Food Spending Depends on Age and Income
By 2030, about 24 percent of the U.S. population will be age 65 or older, compared with 12 percent today. How will an aging population affect how much and what types of food are purchased? A new ERS report found that per person food spending increases until the head of household turns 65. For example, in 2004, households with a head age 25-34 had an average per capita household income of $19,401 and spent $1,918 per person on total food (food purchased in grocery stores and in restaurants and other eating places). In contrast, those with heads age 55-64 had an average per capita income of $31,914 and averaged $2,719 per person on food. After age 65, income and per person food expenditures declined.
Households with heads 65 and older, however, outspent younger households in some at-home food categories: cereal and bakery products, dairy products, and miscellaneous prepared foods. In the latter category, one of the biggest differences was for frozen meals. Households with a head age 65 or older spent about $21 per person per year on frozen meals versus $15 per person in households headed by someone age 55-64 and $11 per person in households with a head age 25-34.
Fruit and vegetables is another category where households headed by older Americans outspent younger households. The largest dollar difference in the fruit and vegetable category occurred for processed fruit, where households with heads older than 64 averaged $61 per person per year versus $54 for households with a head age 55-64.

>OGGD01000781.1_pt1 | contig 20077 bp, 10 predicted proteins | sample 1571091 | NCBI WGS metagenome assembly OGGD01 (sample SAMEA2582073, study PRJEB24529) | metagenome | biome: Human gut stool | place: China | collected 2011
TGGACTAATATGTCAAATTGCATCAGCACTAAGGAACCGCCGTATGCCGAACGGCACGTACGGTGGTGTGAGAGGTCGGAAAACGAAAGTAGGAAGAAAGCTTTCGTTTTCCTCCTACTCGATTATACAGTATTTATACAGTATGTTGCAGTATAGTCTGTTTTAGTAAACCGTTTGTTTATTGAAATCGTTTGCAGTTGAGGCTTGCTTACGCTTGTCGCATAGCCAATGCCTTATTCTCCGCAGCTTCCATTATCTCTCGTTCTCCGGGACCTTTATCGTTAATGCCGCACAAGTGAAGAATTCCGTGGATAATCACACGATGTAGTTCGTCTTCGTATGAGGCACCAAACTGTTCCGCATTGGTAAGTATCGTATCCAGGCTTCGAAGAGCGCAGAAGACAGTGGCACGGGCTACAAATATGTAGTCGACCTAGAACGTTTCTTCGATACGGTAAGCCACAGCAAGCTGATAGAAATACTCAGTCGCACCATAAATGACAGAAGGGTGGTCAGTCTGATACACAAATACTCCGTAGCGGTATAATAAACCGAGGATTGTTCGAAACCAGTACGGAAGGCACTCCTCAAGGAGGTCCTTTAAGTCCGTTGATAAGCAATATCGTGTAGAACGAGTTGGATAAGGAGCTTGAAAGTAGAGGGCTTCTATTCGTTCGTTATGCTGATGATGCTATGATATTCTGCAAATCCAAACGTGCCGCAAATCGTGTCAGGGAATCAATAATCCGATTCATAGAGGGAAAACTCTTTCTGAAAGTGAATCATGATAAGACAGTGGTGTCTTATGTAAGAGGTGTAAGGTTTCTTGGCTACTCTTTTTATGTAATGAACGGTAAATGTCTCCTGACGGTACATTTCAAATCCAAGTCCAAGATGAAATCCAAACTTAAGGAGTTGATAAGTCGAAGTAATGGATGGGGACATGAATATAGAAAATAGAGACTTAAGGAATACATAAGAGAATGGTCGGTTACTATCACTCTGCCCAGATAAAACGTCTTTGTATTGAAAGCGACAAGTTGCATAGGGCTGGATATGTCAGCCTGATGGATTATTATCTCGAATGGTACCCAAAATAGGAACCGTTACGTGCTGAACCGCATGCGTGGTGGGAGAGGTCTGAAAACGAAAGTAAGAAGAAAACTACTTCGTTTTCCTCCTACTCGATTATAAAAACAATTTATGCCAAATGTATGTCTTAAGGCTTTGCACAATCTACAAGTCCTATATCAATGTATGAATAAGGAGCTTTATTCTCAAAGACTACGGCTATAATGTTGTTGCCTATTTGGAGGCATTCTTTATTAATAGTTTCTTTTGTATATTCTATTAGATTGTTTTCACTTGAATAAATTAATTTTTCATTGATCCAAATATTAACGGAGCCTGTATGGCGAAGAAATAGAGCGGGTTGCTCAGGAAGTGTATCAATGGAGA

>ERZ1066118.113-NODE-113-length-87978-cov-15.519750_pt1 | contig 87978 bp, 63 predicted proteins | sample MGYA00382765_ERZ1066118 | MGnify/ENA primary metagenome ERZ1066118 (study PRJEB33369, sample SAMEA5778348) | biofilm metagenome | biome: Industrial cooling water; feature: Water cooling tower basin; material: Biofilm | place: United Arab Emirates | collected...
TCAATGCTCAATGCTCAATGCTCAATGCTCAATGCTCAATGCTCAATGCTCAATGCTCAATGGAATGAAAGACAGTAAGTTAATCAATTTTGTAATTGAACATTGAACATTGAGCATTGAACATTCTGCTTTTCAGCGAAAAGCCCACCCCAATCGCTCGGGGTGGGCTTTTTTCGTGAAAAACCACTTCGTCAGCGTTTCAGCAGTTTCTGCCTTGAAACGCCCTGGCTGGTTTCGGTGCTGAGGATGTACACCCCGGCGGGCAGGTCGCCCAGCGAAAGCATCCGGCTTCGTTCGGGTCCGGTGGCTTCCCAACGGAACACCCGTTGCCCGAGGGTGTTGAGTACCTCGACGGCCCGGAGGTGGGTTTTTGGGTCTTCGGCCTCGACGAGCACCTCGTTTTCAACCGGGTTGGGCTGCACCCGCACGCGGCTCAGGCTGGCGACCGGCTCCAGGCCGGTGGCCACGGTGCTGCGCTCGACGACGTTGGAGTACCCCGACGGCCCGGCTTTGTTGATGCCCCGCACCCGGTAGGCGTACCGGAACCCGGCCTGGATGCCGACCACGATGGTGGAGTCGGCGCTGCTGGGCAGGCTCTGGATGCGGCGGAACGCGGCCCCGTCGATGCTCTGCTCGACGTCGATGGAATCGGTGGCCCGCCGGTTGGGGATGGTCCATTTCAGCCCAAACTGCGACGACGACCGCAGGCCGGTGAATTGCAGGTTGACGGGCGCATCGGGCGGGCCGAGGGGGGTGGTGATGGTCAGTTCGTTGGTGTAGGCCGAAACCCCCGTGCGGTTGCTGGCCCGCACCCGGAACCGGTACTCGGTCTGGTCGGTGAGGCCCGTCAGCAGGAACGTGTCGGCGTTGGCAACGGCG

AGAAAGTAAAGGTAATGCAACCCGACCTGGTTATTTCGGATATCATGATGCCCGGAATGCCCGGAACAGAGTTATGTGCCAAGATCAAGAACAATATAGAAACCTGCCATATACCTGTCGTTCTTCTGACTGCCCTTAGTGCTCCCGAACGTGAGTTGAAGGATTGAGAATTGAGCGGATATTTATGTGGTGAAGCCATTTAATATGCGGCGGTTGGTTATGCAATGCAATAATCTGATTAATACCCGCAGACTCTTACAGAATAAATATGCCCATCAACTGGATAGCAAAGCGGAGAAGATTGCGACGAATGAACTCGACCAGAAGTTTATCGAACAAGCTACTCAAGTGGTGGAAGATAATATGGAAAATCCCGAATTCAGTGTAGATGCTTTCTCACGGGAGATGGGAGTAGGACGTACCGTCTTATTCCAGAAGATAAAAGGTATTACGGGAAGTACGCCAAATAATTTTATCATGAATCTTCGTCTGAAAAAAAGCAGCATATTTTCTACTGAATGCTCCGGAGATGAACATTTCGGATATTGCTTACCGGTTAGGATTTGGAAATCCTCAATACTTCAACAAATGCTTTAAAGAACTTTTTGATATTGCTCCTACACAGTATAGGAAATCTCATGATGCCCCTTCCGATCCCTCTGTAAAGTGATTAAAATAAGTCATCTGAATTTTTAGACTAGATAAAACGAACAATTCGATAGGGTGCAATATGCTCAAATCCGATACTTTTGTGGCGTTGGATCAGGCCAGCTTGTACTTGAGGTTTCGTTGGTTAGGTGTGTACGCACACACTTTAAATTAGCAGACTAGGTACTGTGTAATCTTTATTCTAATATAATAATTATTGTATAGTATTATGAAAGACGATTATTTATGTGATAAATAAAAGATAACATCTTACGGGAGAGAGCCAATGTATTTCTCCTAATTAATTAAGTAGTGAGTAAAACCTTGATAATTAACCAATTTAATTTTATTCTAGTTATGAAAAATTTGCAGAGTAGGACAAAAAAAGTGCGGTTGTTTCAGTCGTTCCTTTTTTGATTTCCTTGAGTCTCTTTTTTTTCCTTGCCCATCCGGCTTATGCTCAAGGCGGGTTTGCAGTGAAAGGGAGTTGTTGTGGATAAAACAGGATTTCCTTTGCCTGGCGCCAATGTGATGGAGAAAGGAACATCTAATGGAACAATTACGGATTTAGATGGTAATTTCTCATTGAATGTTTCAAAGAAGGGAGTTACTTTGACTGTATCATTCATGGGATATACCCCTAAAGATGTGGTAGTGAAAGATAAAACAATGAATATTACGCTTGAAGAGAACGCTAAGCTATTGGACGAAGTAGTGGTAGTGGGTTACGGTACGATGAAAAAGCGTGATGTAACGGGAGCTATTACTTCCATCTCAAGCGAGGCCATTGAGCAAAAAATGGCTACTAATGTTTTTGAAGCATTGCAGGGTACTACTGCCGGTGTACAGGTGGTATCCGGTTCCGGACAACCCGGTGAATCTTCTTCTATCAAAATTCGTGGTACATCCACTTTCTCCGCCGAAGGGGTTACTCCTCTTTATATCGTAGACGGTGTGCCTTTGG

Will these patterns continue as today’s baby boomers and Generation X-ers age? Perhaps not. Aging brings some changes in food choices, but these choices are also shaped by life experiences and eating habits. Younger Americans may have formed different eating patterns than their grandparents did when they were young. This future generation of older Americans may have different eating patterns than today’s older generation.
|Food item||25-34||35-44||45-54||55-64||65 and older|
|Food away from home||812||733||975||1,072||826|
|Food at home||1,106||1,208||1,536||1,648||1,651|
Cereal and bakery
Meats, poultry, fish, and eggs
Fruit and vegetables
Miscellaneous prepared foods
|Source: USDA, Economic Research Service analysis of Bureau of Labor Statistics' 2004 Consumer Expenditure Survey.|
Food Spending in American Households, 2003-04, by Noel Blisard and Hayden Stewart, USDA, Economic Research Service, March 2007